assembly vs c++

which one of those is more powerfull i know C++ is the most powerfull language but if assembly is the closes to machine language doesn't that mean that assembly should be stronger than C++??
Assembly if you like coding in opcodes....

C if you like programming in english :D

I'm dubious to the advantages of c++ as windows is almost entirely C + ASM
what i thought windows was C++, no im sure it is c++ does more than C, and assembly i think is powerfull but really complicated and kinda hard to learn, that's what i think


Debiant by way of Ubuntu
the question itself reveals glaring lack of knowledge and/or experience - since when did a language in and of itself have "power"?

As an example you could have a tractor and an F1 racing car with the same raw engine power.... one is great for fields and the other for grand prix circuits - and their "power" can be compared similarly as equivalent but suited for different tasks.

The answer as to what is most powerful - is simple - BOTH not either in isolation, and preferably assisted by a good interpretive testing harness and poweruflk "make" procedural language too...

I hope this helps. The road to understanding software for you, grasshopper, is a long one ;) :p
Windows has always been coded in C, all C++ does is add an OO Framework to which its advantages are dubious at best. Where you need time critical code and youknow your target CPU inside and out you would use manually optimized ASM.

ASM in itself is easy to learn but hard to master. Its also hard to trackwaht you're doing without writing copious quantities of notes.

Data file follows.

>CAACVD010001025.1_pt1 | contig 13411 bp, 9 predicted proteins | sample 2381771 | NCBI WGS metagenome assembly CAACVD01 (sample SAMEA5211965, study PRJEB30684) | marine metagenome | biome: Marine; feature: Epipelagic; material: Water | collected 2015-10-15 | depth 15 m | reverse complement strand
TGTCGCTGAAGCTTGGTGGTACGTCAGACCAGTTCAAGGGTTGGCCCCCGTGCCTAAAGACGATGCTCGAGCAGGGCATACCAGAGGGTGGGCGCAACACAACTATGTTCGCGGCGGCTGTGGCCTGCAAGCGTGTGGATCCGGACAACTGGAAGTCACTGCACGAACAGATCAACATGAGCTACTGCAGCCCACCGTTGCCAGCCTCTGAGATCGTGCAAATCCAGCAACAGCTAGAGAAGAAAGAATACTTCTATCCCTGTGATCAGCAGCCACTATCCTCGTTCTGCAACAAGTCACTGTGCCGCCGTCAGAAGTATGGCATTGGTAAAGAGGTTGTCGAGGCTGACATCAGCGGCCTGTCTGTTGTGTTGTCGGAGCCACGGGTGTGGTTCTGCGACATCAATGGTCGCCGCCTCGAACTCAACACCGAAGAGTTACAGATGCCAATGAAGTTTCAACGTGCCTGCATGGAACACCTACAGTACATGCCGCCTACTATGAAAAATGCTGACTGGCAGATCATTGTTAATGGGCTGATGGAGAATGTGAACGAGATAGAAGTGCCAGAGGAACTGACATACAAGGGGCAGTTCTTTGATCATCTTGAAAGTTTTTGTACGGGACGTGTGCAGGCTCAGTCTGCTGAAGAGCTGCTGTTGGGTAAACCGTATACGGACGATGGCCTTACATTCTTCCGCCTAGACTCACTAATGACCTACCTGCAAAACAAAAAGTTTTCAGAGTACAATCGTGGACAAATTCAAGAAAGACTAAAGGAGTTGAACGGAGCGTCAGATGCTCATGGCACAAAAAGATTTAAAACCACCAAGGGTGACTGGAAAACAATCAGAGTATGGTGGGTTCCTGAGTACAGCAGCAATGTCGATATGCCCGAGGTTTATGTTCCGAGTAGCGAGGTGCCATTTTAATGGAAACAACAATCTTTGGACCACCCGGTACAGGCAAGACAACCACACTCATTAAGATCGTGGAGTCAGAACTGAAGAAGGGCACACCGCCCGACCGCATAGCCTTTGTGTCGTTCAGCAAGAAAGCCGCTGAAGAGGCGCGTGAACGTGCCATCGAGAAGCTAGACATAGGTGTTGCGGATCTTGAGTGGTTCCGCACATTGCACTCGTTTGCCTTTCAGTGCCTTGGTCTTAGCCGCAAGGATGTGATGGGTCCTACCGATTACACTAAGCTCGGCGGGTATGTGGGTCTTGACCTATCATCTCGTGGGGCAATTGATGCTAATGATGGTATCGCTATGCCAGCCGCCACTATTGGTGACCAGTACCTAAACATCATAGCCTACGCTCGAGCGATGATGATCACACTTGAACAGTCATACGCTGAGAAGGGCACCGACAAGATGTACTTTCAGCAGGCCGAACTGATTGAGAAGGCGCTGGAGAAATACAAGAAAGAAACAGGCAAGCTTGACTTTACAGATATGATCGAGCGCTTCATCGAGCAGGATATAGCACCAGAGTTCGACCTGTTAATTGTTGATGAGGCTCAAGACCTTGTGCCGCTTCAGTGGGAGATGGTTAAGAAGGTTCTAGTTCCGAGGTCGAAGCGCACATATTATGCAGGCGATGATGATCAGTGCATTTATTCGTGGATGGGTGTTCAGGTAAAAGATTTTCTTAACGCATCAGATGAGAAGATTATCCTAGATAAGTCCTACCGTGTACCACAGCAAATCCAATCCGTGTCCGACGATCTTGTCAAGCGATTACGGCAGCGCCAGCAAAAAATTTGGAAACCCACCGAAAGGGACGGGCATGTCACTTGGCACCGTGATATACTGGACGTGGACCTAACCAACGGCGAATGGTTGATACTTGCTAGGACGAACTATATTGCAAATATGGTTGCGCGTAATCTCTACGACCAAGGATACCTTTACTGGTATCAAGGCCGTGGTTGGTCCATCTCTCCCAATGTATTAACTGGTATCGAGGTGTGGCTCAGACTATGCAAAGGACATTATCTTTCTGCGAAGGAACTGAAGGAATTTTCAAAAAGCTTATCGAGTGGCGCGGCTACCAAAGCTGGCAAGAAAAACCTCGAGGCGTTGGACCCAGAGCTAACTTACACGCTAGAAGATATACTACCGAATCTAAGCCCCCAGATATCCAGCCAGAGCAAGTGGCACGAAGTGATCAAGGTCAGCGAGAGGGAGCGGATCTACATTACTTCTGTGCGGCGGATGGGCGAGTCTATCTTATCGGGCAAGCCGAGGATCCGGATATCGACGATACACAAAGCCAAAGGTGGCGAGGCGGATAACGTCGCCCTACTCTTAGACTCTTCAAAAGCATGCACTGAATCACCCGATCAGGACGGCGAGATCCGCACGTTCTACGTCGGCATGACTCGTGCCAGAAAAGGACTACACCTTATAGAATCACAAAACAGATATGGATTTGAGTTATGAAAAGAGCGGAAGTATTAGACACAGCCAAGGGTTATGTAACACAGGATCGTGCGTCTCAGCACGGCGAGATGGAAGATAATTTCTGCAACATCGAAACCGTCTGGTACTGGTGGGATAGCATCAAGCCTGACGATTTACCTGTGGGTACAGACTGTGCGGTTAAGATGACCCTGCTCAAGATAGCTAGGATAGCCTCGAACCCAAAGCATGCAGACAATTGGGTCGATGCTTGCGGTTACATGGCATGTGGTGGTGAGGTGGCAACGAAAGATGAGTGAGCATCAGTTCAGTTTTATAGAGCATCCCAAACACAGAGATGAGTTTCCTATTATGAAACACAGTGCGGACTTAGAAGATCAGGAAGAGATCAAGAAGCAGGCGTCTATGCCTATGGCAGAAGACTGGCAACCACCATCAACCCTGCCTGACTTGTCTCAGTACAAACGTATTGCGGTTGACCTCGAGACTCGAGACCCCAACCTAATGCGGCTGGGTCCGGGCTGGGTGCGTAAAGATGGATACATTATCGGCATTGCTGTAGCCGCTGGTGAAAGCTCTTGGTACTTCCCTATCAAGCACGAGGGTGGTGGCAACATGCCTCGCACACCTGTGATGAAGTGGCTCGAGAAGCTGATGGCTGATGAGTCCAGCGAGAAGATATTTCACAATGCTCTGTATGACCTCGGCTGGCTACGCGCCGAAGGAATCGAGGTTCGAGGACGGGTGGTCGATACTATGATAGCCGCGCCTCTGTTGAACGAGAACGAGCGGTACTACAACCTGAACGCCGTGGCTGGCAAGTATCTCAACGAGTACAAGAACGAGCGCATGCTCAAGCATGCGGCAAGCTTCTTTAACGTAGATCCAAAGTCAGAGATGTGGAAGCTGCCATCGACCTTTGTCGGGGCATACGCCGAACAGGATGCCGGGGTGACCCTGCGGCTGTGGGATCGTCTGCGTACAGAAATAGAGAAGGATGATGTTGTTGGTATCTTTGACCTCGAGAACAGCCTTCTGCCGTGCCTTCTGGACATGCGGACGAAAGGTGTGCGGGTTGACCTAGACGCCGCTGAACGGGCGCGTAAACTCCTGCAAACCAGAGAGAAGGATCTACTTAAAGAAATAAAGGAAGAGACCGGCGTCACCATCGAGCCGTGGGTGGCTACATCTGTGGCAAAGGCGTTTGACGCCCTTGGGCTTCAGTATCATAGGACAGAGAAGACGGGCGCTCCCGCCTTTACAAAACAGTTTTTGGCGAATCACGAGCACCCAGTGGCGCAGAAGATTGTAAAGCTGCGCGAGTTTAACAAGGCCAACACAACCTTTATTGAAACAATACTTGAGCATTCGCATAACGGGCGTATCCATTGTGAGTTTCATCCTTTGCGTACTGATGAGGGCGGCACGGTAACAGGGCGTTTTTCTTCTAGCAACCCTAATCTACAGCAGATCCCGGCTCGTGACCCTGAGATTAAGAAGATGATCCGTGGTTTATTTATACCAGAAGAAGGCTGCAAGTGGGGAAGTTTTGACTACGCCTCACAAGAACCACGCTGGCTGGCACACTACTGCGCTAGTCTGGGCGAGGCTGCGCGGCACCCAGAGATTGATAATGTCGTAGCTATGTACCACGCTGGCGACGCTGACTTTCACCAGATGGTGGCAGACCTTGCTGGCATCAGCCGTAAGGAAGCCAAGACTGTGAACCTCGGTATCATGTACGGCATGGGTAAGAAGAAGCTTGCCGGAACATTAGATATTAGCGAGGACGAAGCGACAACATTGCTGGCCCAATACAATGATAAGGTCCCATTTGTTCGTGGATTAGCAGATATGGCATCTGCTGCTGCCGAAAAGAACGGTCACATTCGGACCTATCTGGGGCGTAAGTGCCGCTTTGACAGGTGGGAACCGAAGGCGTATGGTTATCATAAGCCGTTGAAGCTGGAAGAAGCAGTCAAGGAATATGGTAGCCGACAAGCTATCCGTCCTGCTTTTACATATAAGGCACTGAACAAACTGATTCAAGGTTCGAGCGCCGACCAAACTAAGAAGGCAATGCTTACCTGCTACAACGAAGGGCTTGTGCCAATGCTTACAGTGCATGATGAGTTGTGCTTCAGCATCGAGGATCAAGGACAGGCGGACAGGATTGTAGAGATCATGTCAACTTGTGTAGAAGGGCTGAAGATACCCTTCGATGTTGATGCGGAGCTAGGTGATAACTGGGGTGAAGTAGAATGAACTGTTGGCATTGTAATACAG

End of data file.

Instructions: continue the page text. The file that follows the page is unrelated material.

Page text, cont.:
Mr MFG here though codes in machine code... Its almost like he tripped and NASM landed in his brain :D
ASM is the language closest to the hardware and therefore the fastest since you can optimize it very well. But it's hell to write anything big in it.

C/C++ is (roughly) the next abstraction level. It's much easier to code bigger things in, but also a bit slower.

Then there's a tons of other languages higher up, Java, Python and what not. These are even easier to code in (no memory management and headaches like that), but yet again slower.

It's all about abstraction levels grasshopper. ;)
Mainframeguy said:
the question itself reveals glaring lack of knowledge and/or experience - since when did a language in and of itself have "power"?
well yea but by power i meant like the one that can take most control of the machine as in like do the best work on the hardware

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